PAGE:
Accounting in Brazil

Overview by

Accounting System

Accounting Standards
Inspired by the American model: translated from the American Institute of Certified Public Accountants' Statement of Auditing Standards.
Accounting Regulation Bodies
CFC, Federal Accountancy Council
Regulation of financial institutions, Internet Portal on Brazilian accounting ressources
Accounting Law
Law nº 6.404 of 15 December 1976.
Difference Between National and International Standards (IAS/IFRS)
Merging with IFRS standards in progress, reinforced by law nº 11.638 of 28 December 2007.
Accounting News
Brazil Accounting News

Accounting Practices

Tax Year
From 1 January, finishing 31 December of the same year.
Accounting Reports
According to the American model, the financial statements must include at least: a table of variation of equity capital apart from the reserve account, a table of cash flow, notes to the accounts. For additional information go to the websit of the Brazil Company Handbook.
Publication Requirements
Commercial companies are obliged to publish annually a balance sheet, a profit and loss account and all the information necessary to understand the financial health of the company. The documents are controlled within the 60 days preceding the shareholders' Annual General Meeting.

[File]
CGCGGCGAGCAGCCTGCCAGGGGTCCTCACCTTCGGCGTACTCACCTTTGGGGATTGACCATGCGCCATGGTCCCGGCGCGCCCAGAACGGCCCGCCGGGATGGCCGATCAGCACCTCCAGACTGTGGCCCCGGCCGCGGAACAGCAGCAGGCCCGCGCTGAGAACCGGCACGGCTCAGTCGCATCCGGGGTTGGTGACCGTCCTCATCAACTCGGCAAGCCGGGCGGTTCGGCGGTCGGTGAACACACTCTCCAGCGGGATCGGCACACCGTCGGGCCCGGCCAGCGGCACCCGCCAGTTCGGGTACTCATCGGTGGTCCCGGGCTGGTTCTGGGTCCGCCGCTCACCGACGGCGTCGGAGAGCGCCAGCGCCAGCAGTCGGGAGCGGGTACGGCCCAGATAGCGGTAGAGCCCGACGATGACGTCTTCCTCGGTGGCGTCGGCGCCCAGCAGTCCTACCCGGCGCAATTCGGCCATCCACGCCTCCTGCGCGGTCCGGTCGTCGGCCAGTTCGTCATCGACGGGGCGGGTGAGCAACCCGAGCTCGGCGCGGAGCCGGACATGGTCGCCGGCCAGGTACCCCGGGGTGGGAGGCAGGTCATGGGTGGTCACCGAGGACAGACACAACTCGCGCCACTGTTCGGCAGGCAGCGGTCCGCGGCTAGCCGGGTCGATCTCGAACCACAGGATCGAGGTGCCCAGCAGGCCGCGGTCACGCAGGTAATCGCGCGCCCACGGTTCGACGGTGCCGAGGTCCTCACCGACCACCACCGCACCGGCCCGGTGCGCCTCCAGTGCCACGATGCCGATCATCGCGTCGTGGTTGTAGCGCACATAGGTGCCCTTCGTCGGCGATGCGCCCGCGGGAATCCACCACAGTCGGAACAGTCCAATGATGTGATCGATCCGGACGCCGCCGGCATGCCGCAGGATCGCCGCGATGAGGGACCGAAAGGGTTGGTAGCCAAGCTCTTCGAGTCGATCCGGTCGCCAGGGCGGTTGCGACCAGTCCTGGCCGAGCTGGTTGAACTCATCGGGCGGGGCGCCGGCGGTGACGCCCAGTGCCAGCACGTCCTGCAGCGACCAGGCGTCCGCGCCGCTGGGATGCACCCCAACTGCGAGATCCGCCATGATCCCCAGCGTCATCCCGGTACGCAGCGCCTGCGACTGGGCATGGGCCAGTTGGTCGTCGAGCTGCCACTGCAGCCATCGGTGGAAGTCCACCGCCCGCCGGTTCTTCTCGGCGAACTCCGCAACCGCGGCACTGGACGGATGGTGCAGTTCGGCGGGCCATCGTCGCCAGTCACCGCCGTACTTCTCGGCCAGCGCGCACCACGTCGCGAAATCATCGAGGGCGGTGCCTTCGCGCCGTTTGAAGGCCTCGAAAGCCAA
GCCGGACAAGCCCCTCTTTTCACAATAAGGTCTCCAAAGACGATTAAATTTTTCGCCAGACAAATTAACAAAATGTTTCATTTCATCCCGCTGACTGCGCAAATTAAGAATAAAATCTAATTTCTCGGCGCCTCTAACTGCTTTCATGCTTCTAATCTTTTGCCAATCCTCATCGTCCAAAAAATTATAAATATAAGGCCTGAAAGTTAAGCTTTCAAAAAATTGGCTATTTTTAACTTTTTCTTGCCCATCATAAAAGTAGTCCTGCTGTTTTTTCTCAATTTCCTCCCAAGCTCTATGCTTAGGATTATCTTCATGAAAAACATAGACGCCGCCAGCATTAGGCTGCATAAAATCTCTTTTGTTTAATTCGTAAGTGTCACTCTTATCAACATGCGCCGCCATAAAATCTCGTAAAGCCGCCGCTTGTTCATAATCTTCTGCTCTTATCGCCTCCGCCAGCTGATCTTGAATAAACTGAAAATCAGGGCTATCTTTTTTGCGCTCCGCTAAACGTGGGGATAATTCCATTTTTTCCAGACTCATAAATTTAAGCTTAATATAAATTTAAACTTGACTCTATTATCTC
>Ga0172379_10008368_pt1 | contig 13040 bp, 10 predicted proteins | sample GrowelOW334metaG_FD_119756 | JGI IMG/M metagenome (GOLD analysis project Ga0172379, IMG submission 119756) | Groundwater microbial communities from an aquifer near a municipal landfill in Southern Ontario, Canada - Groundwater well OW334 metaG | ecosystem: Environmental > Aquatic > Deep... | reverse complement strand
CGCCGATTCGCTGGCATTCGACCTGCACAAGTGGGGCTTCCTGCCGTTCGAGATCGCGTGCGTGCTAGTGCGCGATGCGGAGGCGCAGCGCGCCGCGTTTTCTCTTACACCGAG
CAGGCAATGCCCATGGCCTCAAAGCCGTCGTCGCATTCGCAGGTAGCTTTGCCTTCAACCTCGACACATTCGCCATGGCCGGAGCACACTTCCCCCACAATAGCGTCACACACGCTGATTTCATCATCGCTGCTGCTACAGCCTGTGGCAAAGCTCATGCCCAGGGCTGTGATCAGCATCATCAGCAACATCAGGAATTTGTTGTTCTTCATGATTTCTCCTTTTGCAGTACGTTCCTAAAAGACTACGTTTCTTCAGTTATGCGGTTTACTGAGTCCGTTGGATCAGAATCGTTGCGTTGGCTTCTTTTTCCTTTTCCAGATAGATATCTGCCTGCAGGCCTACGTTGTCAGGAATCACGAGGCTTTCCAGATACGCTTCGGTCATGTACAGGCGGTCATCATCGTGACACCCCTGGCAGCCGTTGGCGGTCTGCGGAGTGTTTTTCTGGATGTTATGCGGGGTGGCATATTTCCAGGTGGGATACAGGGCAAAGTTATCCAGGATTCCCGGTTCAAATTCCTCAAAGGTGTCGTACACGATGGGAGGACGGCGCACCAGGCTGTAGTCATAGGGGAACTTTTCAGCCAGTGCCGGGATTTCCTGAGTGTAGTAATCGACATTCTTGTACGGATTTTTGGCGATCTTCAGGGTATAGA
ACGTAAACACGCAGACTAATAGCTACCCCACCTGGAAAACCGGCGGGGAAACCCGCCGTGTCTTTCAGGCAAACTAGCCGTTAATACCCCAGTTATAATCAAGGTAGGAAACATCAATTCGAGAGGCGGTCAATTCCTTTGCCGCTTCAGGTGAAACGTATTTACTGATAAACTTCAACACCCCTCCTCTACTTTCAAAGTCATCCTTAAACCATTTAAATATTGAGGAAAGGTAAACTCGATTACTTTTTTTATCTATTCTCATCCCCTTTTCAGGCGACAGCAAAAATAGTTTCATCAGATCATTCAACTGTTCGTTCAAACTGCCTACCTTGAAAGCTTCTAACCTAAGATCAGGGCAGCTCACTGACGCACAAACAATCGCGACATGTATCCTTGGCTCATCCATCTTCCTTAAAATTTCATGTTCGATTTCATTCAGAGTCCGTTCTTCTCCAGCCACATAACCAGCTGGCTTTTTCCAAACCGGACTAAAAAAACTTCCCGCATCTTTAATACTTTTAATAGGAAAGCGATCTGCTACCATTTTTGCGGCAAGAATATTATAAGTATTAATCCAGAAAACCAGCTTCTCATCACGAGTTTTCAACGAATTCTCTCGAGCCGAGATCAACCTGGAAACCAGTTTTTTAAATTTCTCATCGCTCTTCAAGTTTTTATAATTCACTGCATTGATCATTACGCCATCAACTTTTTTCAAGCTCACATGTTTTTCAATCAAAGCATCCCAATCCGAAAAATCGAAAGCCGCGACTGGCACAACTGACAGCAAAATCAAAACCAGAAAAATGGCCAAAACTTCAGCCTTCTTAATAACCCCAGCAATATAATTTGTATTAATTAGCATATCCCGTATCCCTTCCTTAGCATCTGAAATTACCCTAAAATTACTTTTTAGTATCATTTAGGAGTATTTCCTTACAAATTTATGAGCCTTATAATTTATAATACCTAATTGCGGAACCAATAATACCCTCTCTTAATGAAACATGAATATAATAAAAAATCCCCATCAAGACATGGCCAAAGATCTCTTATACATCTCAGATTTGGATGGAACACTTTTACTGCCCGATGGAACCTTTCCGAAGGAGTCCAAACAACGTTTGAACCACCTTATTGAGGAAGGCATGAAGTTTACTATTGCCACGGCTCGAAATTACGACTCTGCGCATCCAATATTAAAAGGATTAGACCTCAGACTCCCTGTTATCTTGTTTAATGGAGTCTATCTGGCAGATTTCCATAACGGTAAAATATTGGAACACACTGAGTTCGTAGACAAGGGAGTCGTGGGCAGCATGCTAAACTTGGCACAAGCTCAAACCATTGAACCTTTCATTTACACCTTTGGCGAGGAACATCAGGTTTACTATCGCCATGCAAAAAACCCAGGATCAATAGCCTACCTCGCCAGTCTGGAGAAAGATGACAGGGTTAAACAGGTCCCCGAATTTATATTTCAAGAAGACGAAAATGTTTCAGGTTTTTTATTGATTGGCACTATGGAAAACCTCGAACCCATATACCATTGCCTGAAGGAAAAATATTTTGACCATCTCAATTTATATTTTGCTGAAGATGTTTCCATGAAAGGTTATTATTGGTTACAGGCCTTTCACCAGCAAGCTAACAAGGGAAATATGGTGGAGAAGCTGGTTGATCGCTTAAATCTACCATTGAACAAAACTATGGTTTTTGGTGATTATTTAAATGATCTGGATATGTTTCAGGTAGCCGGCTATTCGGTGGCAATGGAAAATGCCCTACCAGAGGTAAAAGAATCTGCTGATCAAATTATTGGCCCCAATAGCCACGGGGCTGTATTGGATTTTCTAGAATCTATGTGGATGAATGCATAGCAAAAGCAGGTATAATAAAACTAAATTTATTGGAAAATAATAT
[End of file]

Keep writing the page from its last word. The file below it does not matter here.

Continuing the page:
Accountancy Profession

There are no real differences compared with most other countries. Qualified chartered accountants, working independently or for an accounting practice, must certify the company accounts.
Professional Accountancy Bodies
IBRACON, Professional association of chartered accountants
CFC, Federal Accountancy Council
CPC, Committee for the improvement of accounting standards and practices
Member of the International Federation of Accountants (IFAC)
Member of Other Federation of Accountants
Member of IASB.
Audit Bodies
Independent auditors and international firms registered with the Instituto Brasileiro de Contadores.
The financial statements are controlled by an independent auditor registered with the "Securities and Exchange Commission" or the "Instituto Brasileiro de Contadores". Approximately half of the audits in Brazil are carried out by international audit firms.
The present trend is towards an increase in the number of companies audited, including those which are not obliged to be audited. The guarantee of quality arising from a certification represents a not inconsiderable advantage for Brazilian companies.

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